Graduation Year


Document Type




Degree Granting Department


Major Professor

Wei Chen, Ph.D.

Committee Member

Dennis K. Killinger, Ph.D.

Committee Member

David Rabson, Ph.D.

Committee Member

Garrett Mattews, Ph.D.


Channel, Pump, Synchronization, Modulation, Kidney


The most important and most common channels on cell membrane are voltage-gated Na+ and K+ channels. In so-called "excitable cells" like neurons and muscle cells, these channels open or close in response to changes in potential across the membrane in order to accomplish muscle contraction and transmit signals. By controlling the membrane potential, we observe extraordinary inactivation behaviors of the voltage-gated Na+ channels and the voltage-gated delayed rectifier K+ channels, which shows that electric stimulation pulses can temporarily close the Na+ and K+ channels, just as drugs, like tetrodotoxin (TTX) and tetraethylammonium (ETA), do.

The Na/K pump is essential for living system and is expressed in virtually all cell membranes. The ionic transport conducted by Na/K pumps creates both an electrical and a chemical gradient across the plasma membrane, which are required for maintaining membrane potentials, cell volume, and secondary active transport of other solutes, etc. We use a pulsed, symmetric, oscillating membrane potential with a frequency close to the mean physiological turnover rate across the cell membrane to synchronize Na/K pump molecules. The pump molecules can work as a group, pumping at a synchronized pace after a long train of pulses. As a result, the pump functions can be significantly increased. After the pump molecules are synchronized, the applied electric-field frequency can gradually increase in order to resynchronize the molecules to a new, higher frequency. Modulating the pump molecules to a higher frequency leads to a significant increase of pump current. Synchronization and modulation of pump molecules can become a new method to study the function of Na/K pump molecules. This method has huge potential applications in clinic medical treatment.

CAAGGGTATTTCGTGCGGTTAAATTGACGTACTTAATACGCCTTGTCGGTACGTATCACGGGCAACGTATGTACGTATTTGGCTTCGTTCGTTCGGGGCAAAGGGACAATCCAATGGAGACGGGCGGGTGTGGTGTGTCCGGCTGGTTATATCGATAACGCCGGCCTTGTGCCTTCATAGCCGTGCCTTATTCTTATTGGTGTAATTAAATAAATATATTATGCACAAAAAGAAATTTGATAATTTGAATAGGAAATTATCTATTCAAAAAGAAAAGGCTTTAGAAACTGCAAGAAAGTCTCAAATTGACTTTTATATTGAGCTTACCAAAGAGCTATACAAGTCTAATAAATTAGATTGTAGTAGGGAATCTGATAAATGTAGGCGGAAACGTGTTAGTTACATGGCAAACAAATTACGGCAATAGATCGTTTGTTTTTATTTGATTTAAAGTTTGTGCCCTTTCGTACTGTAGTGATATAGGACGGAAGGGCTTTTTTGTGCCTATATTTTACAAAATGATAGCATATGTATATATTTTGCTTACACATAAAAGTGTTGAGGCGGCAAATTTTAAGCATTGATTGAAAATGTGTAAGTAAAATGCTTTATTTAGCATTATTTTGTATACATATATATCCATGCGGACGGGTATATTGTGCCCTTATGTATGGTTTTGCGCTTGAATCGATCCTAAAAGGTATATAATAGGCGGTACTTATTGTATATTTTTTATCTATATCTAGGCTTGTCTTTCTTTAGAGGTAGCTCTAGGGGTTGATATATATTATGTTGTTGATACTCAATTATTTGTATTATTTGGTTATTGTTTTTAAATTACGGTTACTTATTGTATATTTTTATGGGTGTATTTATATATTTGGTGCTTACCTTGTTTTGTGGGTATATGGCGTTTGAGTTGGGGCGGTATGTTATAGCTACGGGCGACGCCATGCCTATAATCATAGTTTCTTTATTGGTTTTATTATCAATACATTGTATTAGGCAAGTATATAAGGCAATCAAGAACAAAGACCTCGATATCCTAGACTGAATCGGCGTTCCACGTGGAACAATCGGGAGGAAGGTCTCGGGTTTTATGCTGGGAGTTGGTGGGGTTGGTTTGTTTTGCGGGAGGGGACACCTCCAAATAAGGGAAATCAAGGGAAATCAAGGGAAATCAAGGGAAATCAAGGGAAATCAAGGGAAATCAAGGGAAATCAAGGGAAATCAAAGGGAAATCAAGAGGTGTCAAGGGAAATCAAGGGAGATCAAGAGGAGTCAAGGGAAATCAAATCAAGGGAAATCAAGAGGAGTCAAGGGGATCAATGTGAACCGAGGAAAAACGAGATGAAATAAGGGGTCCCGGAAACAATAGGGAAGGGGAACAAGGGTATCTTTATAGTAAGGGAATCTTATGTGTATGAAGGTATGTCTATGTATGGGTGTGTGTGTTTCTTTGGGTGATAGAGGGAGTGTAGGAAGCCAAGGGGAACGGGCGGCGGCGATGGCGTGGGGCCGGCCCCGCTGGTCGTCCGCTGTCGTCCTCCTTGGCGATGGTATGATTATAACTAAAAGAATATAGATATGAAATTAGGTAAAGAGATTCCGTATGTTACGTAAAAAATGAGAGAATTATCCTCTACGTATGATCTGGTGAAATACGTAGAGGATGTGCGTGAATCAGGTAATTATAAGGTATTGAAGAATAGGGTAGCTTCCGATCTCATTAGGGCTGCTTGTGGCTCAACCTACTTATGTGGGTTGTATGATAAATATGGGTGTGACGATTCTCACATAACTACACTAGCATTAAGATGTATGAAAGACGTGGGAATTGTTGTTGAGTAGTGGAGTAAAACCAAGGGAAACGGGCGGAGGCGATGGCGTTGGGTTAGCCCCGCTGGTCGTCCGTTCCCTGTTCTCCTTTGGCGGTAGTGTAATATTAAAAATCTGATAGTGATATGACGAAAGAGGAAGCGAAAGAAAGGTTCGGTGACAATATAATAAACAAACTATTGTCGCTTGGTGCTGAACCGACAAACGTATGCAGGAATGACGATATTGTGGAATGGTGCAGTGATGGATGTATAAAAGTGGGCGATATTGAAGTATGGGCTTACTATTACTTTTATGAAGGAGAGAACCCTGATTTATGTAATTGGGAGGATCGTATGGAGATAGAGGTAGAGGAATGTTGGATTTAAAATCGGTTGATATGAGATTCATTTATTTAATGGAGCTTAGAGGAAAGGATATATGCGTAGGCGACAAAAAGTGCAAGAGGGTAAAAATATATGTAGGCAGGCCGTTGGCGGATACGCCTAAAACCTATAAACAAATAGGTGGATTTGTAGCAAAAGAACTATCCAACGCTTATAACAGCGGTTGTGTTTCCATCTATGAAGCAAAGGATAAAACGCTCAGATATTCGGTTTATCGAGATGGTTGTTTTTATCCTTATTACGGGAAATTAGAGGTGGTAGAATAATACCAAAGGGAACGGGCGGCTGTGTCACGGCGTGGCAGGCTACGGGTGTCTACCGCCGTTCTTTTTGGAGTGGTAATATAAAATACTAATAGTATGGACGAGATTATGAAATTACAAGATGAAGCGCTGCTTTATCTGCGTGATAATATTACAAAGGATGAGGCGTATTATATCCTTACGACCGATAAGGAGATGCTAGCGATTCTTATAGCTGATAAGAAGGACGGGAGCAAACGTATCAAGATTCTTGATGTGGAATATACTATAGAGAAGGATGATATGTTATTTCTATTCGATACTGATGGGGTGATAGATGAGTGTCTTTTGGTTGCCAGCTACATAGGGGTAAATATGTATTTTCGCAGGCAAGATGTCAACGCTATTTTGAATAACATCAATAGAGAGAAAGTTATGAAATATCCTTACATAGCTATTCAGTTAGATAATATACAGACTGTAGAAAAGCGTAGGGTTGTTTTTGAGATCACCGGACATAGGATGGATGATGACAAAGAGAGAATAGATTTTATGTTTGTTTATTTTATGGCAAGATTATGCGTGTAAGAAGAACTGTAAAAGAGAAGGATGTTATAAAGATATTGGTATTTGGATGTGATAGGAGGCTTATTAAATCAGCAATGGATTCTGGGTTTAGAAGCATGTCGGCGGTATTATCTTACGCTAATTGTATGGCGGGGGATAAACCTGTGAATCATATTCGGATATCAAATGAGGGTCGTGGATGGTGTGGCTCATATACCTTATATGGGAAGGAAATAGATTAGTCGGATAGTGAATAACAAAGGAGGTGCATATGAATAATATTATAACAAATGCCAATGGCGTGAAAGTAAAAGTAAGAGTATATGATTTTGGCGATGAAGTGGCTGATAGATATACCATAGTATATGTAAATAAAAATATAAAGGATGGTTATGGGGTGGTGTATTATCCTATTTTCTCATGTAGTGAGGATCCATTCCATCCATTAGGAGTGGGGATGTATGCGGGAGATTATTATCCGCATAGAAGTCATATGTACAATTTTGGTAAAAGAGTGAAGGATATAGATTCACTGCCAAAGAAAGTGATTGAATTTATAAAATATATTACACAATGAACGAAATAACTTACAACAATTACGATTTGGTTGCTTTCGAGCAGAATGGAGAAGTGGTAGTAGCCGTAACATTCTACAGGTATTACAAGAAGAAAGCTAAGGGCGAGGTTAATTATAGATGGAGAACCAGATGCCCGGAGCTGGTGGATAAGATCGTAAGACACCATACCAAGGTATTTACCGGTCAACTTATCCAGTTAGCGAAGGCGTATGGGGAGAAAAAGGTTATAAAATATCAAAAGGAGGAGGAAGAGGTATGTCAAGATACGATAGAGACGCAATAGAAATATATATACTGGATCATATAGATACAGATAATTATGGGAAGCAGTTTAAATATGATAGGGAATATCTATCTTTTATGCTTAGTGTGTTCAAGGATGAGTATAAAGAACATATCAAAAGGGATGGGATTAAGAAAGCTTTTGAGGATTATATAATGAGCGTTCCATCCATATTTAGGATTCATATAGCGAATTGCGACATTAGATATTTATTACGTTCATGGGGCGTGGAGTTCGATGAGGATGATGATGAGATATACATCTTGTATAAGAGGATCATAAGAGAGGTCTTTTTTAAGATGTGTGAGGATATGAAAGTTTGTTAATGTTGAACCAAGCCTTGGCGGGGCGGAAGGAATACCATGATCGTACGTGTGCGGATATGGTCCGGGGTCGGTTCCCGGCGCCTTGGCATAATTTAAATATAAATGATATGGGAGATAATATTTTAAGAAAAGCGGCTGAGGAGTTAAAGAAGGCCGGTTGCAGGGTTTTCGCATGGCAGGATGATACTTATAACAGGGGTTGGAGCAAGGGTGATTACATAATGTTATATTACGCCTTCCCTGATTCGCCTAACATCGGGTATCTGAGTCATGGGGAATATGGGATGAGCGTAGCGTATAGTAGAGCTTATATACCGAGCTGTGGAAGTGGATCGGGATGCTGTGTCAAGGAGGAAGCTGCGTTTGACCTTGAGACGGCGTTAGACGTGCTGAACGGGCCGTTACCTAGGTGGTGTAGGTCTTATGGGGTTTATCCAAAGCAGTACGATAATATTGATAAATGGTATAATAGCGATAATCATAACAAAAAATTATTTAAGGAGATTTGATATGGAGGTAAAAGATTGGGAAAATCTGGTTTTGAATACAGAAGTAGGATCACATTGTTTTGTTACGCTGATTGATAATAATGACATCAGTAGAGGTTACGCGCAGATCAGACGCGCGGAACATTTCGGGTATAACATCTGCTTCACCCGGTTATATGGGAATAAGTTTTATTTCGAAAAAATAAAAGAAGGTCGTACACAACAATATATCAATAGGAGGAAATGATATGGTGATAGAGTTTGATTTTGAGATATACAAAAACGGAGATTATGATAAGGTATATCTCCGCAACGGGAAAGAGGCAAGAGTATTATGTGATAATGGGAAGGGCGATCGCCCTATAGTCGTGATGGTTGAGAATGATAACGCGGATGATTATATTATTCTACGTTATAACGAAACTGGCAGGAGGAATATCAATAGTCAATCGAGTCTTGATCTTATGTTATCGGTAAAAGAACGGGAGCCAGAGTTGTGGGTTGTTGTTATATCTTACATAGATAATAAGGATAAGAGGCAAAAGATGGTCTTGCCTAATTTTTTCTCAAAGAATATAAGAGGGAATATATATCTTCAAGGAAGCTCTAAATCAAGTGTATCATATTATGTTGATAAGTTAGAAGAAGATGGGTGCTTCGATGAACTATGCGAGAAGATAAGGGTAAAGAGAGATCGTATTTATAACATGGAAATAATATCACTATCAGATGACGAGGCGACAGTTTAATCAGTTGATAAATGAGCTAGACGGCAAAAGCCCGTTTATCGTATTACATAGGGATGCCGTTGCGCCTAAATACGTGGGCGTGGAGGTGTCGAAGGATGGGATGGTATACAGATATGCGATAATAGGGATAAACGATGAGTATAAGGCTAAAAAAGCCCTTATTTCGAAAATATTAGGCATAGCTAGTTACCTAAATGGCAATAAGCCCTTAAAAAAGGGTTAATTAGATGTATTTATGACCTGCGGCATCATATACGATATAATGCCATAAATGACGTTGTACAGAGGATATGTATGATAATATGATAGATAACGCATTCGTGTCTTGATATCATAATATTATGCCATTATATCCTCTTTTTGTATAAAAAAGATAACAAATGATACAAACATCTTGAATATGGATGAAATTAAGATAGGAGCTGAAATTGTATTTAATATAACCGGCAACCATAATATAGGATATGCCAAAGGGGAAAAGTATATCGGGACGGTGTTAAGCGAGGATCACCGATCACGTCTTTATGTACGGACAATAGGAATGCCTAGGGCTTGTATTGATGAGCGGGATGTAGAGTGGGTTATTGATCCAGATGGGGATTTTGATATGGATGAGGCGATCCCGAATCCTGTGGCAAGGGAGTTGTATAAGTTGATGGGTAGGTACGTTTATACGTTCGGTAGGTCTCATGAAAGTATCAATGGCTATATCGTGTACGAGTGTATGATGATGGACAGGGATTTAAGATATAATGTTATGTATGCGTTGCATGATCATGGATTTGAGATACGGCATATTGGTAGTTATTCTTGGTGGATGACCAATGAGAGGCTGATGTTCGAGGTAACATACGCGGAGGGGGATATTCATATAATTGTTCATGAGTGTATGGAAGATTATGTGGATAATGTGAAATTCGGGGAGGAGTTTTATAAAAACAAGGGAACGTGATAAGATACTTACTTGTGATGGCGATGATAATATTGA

After single-fiber-level study, the final project is on organ level, the rat kidney, by using synchronization and modulation of Na/K pump molecules on the proximal tubule membrane. Because Na+ re-absorption is directly related to the function of the Na/K pump, the more active Na/K pumps are, the more Na+ ions can be absorbed, which results in an increased potential inside the renal proximal tubule. This project is the first step of synchronization and modulation applied on the level of an organ.